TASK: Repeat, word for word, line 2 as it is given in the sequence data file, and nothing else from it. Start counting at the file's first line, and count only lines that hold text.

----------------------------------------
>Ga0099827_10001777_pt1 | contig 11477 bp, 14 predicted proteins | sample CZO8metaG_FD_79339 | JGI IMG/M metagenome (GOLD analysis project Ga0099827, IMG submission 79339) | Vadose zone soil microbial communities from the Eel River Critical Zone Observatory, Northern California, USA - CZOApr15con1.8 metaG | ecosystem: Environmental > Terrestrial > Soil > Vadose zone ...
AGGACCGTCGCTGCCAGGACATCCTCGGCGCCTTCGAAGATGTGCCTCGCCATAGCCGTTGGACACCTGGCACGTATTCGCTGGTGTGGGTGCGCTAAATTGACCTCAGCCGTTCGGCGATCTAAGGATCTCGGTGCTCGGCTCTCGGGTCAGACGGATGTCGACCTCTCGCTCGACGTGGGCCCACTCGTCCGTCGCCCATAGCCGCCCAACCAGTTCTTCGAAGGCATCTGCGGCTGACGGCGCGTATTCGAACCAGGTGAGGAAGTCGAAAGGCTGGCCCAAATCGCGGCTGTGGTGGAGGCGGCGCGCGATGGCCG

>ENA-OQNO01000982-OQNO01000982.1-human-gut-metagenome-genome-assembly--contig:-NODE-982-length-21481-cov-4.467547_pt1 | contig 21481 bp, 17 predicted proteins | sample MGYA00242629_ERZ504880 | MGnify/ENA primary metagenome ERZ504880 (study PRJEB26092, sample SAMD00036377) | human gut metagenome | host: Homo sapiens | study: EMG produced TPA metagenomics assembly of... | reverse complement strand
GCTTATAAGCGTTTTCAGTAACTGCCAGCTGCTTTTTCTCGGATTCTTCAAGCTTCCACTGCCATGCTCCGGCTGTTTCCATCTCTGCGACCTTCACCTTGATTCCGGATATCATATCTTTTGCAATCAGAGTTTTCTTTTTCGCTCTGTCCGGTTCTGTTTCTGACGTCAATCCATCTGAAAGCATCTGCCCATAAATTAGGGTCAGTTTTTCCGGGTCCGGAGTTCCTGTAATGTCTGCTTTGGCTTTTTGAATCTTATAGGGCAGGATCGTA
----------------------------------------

AGGACCGTCGCTGCCAGGACATCCTCGGCGCCTTCGAAGATGTGCCTCGCCATAGCCGTTGGACACCTGGCACGTATTCGCTGGTGTGGGTGCGCTAAATTGACCTCAGCCGTTCGGCGATCTAAGGATCTCGGTGCTCGGCTCTCGGGTCAGACGGATGTCGACCTCTCGCTCGACGTGGGCCCACTCGTCCGTCGCCCATAGCCGCCCAACCAGTTCTTCGAAGGCATCTGCGGCTGACGGCGCGTATTCGAACCAGGTGAGGAAGTCGAAAGGCTGGCCCAAATCGCGGCTGTGGTGGAGGCGGCGCGCGATGGCCG